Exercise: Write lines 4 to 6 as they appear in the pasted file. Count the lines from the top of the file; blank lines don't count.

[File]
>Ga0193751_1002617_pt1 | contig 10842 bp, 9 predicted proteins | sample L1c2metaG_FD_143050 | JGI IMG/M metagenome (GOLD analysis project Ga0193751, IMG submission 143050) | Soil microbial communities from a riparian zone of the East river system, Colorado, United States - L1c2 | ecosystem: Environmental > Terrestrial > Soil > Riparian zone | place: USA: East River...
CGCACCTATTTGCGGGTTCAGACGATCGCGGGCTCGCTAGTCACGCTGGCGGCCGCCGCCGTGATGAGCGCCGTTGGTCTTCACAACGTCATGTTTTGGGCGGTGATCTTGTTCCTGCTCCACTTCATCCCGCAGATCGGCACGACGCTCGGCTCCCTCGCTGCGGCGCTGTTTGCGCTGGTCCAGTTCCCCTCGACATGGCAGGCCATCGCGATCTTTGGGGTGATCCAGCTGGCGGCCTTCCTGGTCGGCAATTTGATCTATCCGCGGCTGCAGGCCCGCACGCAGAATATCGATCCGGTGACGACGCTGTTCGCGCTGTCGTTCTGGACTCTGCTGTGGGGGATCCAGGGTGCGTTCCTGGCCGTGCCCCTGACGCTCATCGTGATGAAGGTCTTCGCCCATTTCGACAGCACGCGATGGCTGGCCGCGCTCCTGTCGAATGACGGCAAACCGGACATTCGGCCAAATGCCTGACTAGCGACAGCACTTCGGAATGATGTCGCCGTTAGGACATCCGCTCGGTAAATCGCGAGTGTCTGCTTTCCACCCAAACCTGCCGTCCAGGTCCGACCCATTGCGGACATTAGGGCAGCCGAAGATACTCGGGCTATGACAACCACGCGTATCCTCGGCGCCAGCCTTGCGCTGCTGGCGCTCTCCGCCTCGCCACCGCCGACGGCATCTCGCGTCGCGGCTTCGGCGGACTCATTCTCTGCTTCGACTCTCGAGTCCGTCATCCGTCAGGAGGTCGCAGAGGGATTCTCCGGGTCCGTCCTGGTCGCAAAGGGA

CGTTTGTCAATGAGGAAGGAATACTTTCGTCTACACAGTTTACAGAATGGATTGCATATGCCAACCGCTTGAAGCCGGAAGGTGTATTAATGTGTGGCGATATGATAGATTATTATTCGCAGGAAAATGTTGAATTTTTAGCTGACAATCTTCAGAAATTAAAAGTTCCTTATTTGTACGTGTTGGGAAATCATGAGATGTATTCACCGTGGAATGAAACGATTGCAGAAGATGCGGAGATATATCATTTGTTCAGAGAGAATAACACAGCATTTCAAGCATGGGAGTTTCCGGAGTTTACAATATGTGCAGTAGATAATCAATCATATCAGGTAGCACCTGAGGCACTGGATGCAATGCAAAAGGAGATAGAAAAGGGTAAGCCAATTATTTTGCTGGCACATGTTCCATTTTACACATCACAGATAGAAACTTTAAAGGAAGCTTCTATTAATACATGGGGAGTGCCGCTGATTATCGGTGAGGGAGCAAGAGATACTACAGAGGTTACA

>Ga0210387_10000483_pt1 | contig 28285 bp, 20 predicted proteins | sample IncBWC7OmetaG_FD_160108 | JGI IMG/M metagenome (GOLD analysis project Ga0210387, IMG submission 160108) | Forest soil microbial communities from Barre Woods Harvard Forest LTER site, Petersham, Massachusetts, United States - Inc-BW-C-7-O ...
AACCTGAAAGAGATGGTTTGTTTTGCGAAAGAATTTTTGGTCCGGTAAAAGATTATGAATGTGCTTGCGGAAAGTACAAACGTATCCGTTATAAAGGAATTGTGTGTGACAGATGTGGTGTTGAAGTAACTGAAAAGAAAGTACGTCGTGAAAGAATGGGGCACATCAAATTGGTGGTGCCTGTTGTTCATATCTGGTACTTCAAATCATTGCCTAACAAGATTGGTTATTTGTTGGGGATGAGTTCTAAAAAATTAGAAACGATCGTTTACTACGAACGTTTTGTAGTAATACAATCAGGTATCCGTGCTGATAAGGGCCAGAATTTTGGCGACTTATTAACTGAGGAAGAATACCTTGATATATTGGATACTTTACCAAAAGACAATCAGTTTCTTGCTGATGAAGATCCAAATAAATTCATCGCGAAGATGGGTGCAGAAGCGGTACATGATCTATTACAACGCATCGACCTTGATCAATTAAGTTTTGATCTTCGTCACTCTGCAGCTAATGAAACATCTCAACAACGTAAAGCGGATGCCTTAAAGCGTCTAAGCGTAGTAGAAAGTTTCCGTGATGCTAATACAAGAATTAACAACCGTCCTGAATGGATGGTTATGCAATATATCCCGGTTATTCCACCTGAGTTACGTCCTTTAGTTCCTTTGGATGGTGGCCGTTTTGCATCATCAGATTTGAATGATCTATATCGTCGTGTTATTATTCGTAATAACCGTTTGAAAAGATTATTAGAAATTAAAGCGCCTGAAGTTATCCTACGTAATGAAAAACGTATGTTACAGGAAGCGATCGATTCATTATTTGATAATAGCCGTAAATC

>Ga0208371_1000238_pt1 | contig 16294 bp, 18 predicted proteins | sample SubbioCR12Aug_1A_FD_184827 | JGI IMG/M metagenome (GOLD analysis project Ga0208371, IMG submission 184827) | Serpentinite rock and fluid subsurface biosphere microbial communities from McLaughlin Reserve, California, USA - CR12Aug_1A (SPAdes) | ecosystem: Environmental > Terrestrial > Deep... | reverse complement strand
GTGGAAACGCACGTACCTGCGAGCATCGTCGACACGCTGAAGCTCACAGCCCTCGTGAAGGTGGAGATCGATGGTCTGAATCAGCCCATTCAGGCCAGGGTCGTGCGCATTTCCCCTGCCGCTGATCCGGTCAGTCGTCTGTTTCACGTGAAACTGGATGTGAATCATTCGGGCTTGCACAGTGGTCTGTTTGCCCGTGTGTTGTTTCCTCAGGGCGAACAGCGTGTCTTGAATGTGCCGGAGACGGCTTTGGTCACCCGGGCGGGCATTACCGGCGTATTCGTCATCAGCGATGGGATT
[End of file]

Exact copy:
>Ga0210387_10000483_pt1 | contig 28285 bp, 20 predicted proteins | sample IncBWC7OmetaG_FD_160108 | JGI IMG/M metagenome (GOLD analysis project Ga0210387, IMG submission 160108) | Forest soil microbial communities from Barre Woods Harvard Forest LTER site, Petersham, Massachusetts, United States - Inc-BW-C-7-O ...
AACCTGAAAGAGATGGTTTGTTTTGCGAAAGAATTTTTGGTCCGGTAAAAGATTATGAATGTGCTTGCGGAAAGTACAAACGTATCCGTTATAAAGGAATTGTGTGTGACAGATGTGGTGTTGAAGTAACTGAAAAGAAAGTACGTCGTGAAAGAATGGGGCACATCAAATTGGTGGTGCCTGTTGTTCATATCTGGTACTTCAAATCATTGCCTAACAAGATTGGTTATTTGTTGGGGATGAGTTCTAAAAAATTAGAAACGATCGTTTACTACGAACGTTTTGTAGTAATACAATCAGGTATCCGTGCTGATAAGGGCCAGAATTTTGGCGACTTATTAACTGAGGAAGAATACCTTGATATATTGGATACTTTACCAAAAGACAATCAGTTTCTTGCTGATGAAGATCCAAATAAATTCATCGCGAAGATGGGTGCAGAAGCGGTACATGATCTATTACAACGCATCGACCTTGATCAATTAAGTTTTGATCTTCGTCACTCTGCAGCTAATGAAACATCTCAACAACGTAAAGCGGATGCCTTAAAGCGTCTAAGCGTAGTAGAAAGTTTCCGTGATGCTAATACAAGAATTAACAACCGTCCTGAATGGATGGTTATGCAATATATCCCGGTTATTCCACCTGAGTTACGTCCTTTAGTTCCTTTGGATGGTGGCCGTTTTGCATCATCAGATTTGAATGATCTATATCGTCGTGTTATTATTCGTAATAACCGTTTGAAAAGATTATTAGAAATTAAAGCGCCTGAAGTTATCCTACGTAATGAAAAACGTATGTTACAGGAAGCGATCGATTCATTATTTGATAATAGCCGTAAATC

>Ga0208371_1000238_pt1 | contig 16294 bp, 18 predicted proteins | sample SubbioCR12Aug_1A_FD_184827 | JGI IMG/M metagenome (GOLD analysis project Ga0208371, IMG submission 184827) | Serpentinite rock and fluid subsurface biosphere microbial communities from McLaughlin Reserve, California, USA - CR12Aug_1A (SPAdes) | ecosystem: Environmental > Terrestrial > Deep... | reverse complement strand